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Moccasins associated with Peo Peo T´olikt (Bird Alighting, Nimi´ipuu (Nez Perce) b.?–1935)
ca. 1880
Deer hide, glass beads, cotton thread
27 x 12 x 8 cm
Purchased from the Mabton Museum shop

“After the soldiers left, we returned to our ruined homes. Several teepees had been burned or otherwise ruined. Much had been carried away and many objects destroyed or badly damaged. Brass buckets always carefully kept by the women, lay battered, smashed…. Growing gardens trampled and destroyed. Nearly all our horses were taken and every hoof of cattle driven away.”
—Peo Peo T´olikt, the attack on the camp at Clear Creek

Peo Peo T´olikt was a grandson of Ni Mii Puu leader Xa xac ilpilp (Red Grizzly Bear), who met and counseled explorers Lewis and Clark in 1805 and 1806. Shortly after the outbreak of the 1877 war with the United States, Peo Peo T´olikt was camped at Clear Creek near Kooskia, Idaho. Chief Looking Glass had declared that he wanted peace and had moved his band to Clear Creek on the Lapwai Reservation. Although the camp raised a white flag, on July 1 it was attacked and destroyed by angry U.S. soldiers and volunteer militiamen.

The band joined the fight at the Clearwater River and continued on the war trail all the way to Canada, covering nearly 1,300 miles in four months. Peo Peo T´olikt was involved in heavy, sometimes hand-to-hand, fighting. He also served as an outrider to protect the hard-traveling Nez Perce. He lost a wife and young son in the war, but his exploits were many, among them capturing the cannon and 2,000 rounds of cartridges at Big Hole, stealing Gen. Oliver Howard’s mules and horses at Camas Meadows, and protecting the camp at Bear Paw.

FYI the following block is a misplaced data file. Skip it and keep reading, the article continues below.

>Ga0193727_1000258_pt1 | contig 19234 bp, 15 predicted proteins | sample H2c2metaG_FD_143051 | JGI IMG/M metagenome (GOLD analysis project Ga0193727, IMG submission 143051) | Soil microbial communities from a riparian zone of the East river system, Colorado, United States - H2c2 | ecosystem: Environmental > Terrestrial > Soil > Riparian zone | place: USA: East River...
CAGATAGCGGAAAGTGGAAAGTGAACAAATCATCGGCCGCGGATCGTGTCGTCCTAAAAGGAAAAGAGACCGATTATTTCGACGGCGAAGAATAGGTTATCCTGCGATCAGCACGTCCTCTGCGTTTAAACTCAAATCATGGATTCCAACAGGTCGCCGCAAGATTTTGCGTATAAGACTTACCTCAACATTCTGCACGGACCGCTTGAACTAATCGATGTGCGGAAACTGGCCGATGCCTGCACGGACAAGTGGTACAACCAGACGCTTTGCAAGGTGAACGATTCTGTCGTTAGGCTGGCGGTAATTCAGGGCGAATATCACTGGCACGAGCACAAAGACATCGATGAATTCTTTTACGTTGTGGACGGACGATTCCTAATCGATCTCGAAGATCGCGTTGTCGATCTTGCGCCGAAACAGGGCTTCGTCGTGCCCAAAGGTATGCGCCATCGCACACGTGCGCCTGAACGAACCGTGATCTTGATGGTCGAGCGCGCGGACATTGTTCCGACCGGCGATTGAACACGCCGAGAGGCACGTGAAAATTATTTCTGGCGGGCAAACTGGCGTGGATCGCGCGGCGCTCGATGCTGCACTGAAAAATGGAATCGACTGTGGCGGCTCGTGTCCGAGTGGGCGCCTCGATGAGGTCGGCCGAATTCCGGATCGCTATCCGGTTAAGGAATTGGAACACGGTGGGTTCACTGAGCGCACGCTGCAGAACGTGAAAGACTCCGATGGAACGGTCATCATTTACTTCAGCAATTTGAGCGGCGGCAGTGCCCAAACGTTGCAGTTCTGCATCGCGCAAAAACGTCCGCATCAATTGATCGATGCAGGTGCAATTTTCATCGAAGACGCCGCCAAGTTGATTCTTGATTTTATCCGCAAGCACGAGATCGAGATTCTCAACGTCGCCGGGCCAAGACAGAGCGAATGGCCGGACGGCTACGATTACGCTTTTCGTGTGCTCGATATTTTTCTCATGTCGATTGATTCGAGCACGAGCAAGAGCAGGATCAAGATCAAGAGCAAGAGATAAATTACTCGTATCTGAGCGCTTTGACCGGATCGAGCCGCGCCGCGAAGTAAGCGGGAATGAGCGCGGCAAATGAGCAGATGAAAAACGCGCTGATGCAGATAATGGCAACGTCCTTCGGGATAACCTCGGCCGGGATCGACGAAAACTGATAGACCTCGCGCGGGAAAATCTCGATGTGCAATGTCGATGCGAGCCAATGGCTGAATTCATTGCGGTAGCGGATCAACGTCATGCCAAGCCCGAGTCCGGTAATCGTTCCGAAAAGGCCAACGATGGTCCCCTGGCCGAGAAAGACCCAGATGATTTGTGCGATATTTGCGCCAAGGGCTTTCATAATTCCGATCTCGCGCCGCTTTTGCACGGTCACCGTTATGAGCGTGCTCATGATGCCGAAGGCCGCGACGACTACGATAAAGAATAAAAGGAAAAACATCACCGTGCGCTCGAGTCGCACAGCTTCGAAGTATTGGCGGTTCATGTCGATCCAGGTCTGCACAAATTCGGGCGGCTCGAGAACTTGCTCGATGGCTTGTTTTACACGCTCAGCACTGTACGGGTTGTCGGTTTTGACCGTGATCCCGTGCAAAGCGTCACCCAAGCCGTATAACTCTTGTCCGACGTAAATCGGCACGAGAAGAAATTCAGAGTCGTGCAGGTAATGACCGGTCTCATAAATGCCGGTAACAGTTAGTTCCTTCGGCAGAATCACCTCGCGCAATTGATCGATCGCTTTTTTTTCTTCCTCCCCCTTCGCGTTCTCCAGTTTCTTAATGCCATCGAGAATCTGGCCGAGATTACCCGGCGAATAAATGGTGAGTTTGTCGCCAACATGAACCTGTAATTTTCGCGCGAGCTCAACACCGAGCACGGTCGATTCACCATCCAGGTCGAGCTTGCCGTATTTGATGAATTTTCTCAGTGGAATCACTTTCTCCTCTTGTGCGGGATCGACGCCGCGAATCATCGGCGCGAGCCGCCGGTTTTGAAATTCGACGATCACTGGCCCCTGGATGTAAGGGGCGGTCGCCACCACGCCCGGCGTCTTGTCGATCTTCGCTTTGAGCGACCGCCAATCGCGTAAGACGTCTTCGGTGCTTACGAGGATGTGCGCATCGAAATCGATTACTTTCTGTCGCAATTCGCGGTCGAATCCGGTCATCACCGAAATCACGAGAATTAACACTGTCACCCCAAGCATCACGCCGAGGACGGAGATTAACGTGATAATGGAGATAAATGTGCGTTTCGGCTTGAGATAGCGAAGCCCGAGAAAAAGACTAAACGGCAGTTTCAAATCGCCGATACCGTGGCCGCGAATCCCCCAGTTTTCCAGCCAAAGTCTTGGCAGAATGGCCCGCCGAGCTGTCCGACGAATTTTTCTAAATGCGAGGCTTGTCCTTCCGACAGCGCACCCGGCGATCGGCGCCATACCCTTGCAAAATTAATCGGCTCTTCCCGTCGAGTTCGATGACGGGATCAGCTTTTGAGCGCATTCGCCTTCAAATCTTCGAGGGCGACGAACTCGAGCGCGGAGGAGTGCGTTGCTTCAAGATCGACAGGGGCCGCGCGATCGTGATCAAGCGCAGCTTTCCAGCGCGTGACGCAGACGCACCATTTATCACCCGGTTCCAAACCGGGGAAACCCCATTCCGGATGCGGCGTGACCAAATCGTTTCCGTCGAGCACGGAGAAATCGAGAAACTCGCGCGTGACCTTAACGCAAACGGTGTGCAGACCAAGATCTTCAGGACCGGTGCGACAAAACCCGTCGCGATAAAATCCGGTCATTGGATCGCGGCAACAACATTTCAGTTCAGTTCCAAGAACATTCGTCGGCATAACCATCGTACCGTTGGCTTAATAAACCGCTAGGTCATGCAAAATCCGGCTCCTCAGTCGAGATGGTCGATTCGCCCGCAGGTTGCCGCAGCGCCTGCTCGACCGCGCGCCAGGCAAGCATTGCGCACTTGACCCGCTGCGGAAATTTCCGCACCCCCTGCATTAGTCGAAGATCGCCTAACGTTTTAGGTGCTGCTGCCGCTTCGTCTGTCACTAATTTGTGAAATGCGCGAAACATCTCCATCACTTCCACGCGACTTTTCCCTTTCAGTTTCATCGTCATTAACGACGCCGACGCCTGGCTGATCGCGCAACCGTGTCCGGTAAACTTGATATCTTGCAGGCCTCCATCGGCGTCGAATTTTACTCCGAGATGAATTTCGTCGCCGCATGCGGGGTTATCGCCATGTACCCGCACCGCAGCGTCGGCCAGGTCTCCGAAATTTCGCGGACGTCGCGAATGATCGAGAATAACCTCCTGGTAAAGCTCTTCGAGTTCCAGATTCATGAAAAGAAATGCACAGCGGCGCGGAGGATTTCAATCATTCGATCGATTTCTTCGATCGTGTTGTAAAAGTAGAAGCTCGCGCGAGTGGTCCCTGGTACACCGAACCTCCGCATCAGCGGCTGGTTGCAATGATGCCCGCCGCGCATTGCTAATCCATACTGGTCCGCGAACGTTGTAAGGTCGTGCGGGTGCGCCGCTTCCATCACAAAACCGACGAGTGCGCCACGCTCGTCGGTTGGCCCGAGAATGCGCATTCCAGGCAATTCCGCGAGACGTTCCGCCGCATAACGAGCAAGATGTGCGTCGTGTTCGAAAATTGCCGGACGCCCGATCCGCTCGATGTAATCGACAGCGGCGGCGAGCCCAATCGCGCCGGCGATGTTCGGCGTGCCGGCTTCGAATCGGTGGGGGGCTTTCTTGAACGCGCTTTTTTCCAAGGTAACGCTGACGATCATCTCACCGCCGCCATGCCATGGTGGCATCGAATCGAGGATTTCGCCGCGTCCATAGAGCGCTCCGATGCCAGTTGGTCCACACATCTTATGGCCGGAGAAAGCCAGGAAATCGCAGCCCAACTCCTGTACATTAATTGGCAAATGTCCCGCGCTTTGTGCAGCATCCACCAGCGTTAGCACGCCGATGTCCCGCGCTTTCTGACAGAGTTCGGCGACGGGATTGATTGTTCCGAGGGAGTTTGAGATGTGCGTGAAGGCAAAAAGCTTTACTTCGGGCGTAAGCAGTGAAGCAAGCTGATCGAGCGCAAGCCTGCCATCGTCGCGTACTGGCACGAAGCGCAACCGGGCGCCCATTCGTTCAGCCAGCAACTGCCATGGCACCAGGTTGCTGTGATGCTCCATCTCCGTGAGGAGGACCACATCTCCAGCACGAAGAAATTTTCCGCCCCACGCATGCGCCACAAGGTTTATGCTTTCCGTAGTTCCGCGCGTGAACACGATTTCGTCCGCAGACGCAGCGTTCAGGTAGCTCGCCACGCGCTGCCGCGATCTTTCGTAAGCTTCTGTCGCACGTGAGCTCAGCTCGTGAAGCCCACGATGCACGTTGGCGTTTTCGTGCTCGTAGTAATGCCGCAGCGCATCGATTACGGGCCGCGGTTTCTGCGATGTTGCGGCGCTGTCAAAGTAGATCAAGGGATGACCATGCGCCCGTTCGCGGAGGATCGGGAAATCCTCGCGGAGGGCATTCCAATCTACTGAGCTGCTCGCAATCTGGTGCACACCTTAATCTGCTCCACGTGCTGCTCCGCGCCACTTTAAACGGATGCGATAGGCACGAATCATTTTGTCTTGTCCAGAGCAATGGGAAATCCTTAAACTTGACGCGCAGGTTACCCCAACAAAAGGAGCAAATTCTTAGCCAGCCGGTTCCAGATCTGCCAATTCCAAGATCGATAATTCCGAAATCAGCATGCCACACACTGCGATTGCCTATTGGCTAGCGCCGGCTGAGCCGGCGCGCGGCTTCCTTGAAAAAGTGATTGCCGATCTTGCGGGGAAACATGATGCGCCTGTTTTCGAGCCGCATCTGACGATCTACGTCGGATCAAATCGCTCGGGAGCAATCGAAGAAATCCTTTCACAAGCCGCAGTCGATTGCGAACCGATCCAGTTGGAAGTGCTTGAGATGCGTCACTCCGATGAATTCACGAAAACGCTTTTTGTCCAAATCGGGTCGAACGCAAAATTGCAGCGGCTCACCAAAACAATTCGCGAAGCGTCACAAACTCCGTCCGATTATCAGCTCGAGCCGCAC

In June 1878, after staying with the Sioux of Chief Sitting Bull, a few Nez Perce decided to return to the United States. They reached the Lapwai Indian Agency, where some were allowed to remain. Others were sent to the Oklahoma Territory. Peo Peo ’ was eventually allotted land on the reservation. He passed away in 1935 on his ranch near Lenore, Idaho.

These moccasins are beaded with seed beads of the late 1800s, which the Ni Mii Puu people readily adopted and used in the floral and geometric designs.

—Allen Pinkham, Sr. (Ni Mii Puu)
Tribal elder, former chairman of the Nez Perce Tribe Executive Committee

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